10 Ways to Prop Up Tyco

Wondering where Tyco will get the cash to pay down all that debt? Here are some ideas from that wild and crazy guy, D. Kozzy!

Tyco Announces Plan To Unlock Billions of Dollars of Shareholder Value--Company To Separate Into Four Independent, Publicly Traded Companies -- headline, Jan. 22.

Tyco Scraps Break-Up Plan; Posts Loss, Cuts Forecast, and Unveils Job Cuts -- headline, Apr. 25.

To: Board of Directors, Tyco International

From: Dennis Kozlowski, chairman and CEO

Re: Cash Money

Unbelievable! A year ago, BusinessWeek had me as its cover boy--"The Most Aggressive CEO." This year, Tyco (TYC ) stock is off 70%. No matter how often I repeat, "There is no liquidity crisis. There is no liquidity crisis. There is no liquidity crisis," Wall Street keeps wondering how we'll get the cash to pay our debts. Skeptics doubt we can raise billions by selling CIT Group. My credibility, they say, is shot. I say: The Street wants to see the money? We'll show them money. Herewith, 10 fresh cash-raising initiatives:

1. Think how much cash changes hands each year in this country's fragmented fund-raising industry. Bake sales. Student car washes. Talent auctions. Bingo. We can get our cut. With Tyco stock, we will buy a bunch of these operations, roll them up, and "Tycoize" them into a cash machine. This makes my mouth water: We pay stock and we get back cash--plus first dibs on all unsold banana bread.

2. As you well know, one of our core competencies is avoiding U.S. taxes by using a mail drop "headquarters" in Bermuda while still calling the shots from New Hampshire. We can leverage our tax-beating knowhow into a high-margin service for individuals. (Attn. CFO: Schedule meeting re: joint venture with H&R Block.)

3. Never have I been above stealing a good idea. So don't doubt me when I ask if you recall when Sean "Puffy" Combs's credibility as a crazy gangster ran low. What did he do? He and J. Lo stepped out on the town and stumbled into a little nightclub "incident." Puffy's street cred soared! While awaiting trial, he launched his own line of clothes, tapping a fresh stream of royalties. For the truly dangerous CEO, the phat fashion label will soon be...D. Kozzy.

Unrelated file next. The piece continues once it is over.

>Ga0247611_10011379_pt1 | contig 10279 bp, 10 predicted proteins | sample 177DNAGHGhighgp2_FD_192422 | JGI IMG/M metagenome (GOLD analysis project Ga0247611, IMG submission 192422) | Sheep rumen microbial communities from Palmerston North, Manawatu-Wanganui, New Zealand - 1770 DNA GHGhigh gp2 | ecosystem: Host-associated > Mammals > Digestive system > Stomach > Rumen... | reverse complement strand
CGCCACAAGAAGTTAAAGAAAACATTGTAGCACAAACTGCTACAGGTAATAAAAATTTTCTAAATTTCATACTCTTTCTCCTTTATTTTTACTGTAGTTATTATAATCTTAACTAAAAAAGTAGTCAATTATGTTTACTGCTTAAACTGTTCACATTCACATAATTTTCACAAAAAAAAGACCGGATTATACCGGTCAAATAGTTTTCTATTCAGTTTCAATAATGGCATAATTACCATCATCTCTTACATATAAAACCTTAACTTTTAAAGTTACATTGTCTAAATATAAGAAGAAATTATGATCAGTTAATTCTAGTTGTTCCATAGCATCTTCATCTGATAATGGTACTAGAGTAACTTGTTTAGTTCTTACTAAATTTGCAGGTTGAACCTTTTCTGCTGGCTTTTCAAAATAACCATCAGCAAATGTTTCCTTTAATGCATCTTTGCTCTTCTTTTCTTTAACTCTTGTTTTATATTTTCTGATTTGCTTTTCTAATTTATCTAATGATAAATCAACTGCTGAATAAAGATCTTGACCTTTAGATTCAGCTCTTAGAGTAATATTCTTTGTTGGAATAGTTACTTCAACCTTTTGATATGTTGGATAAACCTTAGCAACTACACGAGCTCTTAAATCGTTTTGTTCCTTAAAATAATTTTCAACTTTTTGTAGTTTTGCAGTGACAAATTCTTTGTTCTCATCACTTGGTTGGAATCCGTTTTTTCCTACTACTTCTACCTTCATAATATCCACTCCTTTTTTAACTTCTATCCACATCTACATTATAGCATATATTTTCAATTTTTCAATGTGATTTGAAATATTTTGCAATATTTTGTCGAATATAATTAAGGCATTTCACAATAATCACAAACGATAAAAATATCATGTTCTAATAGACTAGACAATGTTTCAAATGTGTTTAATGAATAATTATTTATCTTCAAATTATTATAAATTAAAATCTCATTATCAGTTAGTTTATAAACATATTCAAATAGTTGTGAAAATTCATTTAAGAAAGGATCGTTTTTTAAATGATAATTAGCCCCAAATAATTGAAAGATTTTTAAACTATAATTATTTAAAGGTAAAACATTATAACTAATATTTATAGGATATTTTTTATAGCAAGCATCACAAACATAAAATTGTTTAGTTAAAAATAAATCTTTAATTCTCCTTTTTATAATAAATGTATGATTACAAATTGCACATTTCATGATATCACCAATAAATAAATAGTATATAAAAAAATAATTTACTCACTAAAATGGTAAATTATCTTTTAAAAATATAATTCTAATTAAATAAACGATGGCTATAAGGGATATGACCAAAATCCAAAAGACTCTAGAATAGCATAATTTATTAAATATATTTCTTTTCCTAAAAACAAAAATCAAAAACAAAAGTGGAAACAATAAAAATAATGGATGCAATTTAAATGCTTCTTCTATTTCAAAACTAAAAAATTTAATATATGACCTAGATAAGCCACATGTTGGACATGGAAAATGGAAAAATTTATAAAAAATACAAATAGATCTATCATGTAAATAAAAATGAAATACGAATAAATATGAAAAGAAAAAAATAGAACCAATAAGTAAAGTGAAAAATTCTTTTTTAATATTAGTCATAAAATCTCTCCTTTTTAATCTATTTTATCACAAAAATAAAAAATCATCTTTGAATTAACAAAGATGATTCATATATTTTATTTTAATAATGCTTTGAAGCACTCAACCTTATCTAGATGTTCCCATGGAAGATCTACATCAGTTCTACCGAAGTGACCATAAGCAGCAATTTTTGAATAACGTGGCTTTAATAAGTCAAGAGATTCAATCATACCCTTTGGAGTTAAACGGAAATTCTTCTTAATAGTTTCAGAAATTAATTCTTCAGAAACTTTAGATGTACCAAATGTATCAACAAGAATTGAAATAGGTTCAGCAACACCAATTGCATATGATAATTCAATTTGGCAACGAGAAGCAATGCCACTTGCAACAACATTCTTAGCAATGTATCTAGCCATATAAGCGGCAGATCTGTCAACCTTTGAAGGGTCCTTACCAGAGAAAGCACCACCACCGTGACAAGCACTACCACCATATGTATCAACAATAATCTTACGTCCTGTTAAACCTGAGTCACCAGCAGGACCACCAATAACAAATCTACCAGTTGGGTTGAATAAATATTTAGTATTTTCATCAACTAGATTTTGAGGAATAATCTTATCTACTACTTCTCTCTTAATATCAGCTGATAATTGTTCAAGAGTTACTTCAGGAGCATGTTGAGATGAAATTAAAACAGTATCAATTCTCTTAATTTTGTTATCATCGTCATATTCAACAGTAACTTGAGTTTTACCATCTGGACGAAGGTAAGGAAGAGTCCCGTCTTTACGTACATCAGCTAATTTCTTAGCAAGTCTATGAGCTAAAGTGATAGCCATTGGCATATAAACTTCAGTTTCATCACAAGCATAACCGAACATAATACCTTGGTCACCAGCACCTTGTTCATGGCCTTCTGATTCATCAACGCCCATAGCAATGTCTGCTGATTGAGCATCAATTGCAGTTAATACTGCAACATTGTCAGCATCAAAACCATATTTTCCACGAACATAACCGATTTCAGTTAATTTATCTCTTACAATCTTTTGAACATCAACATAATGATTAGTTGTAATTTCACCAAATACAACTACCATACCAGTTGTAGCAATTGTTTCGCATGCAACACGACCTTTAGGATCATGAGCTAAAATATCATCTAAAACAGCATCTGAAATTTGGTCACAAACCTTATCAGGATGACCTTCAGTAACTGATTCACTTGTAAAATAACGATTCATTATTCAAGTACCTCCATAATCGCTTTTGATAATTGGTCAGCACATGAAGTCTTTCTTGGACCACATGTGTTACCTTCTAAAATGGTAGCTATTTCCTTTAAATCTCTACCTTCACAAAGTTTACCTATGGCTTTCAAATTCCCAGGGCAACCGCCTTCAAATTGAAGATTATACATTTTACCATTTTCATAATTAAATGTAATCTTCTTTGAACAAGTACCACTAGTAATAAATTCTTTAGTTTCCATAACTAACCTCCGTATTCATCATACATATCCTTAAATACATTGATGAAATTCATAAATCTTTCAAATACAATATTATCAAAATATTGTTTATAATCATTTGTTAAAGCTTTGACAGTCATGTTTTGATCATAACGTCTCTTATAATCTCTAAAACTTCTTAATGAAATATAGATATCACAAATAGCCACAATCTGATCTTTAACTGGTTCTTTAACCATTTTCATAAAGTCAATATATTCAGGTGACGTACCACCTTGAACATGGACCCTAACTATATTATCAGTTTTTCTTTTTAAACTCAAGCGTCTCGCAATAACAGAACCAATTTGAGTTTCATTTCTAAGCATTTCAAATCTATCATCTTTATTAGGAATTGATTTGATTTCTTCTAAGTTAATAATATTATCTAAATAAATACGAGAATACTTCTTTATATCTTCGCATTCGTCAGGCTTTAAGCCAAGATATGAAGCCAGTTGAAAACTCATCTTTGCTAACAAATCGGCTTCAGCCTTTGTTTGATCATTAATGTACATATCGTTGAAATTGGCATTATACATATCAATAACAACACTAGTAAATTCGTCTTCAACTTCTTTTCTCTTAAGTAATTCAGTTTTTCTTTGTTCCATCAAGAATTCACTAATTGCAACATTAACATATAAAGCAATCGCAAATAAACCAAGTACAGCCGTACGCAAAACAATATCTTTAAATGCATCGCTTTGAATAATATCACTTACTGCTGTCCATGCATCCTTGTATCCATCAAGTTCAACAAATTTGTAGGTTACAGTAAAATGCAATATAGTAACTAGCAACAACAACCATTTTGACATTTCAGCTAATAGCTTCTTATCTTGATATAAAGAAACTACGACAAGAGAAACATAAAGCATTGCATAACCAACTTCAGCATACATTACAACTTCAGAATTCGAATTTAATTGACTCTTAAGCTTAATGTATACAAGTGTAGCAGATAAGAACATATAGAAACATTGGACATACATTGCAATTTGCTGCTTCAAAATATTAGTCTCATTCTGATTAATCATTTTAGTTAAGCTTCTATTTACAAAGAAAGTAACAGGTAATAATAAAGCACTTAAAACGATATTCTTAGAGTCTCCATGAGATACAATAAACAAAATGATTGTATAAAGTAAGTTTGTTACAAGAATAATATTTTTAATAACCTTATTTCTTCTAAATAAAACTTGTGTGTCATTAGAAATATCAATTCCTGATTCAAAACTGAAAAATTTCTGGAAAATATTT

4. We're already at work on this: We lug our stacks of 2002 financial projections to the recycling center. We make sure all paper is weighed precisely, so recyclers pay us full pulping value.

5. We have long let Tyco's operating managers run their businesses independently. Now I wonder if we have not foregone cross-selling opportunities. How many of our fire-alarm customers also might want surgical sutures? Don't buyers of clothes hangers also yearn for valves and sundry flow controls?

6. In all honesty, I'm sick of being called Jack Welch Jr. (It made my ex-wife a tad nervous, too). But I bet Jack will set me up with his book agent. A book by me will pull in plenty of cash, especially now as everyone can only wonder what I'll say next. Tentative title: Straight Off the Top of My Head.

7. Flexibility is a byword at Tyco. This has me thinking C.R. Bard. I warmed to the Bard people as we prepared this year to buy their medical-supply business. Then we ran into the current unpleasantness and had to break off the deal. I bet the feeling was mutual. Maybe Bard can buy our health-care unit instead.

8. We have commissioned Sotheby's to auction signed copies of some of last year's triumphant articles about me. Imagine how much an original Chicago Daily Tribune headlined "Dewey Defeats Truman" must fetch.

9. Ken Lay's wife, Linda, is handling post-Enron adversity with aplomb, opening Jus' Stuff, a shop where she is selling her old home furnishings. As I've said many times, Tyco has nothing to do with Enron. But that doesn't mean we can't also sell stuff from the 24 plants we are closing. HR is checking to see if we can partner on this with the 7,100 employees we are laying off.

10. Stop financial engineering--the mergers, spin-offs, and initial public offerings. Run our businesses just for the cash they can generate. On second thought, scratch that--no one will ever believe me.

By Robert Barker

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